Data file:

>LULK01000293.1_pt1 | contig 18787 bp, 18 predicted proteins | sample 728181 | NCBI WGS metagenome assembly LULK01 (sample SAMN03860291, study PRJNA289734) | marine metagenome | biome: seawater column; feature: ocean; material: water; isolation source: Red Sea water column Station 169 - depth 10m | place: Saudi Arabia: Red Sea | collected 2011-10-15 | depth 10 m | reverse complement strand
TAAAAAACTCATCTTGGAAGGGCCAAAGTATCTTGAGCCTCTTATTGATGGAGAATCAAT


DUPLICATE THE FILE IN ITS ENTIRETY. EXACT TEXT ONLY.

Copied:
>LULK01000293.1_pt1 | contig 18787 bp, 18 predicted proteins | sample 728181 | NCBI WGS metagenome assembly LULK01 (sample SAMN03860291, study PRJNA289734) | marine metagenome | biome: seawater column; feature: ocean; material: water; isolation source: Red Sea water column Station 169 - depth 10m | place: Saudi Arabia: Red Sea | collected 2011-10-15 | depth 10 m | reverse complement strand
TAAAAAACTCATCTTGGAAGGGCCAAAGTATCTTGAGCCTCTTATTGATGGAGAATCAAT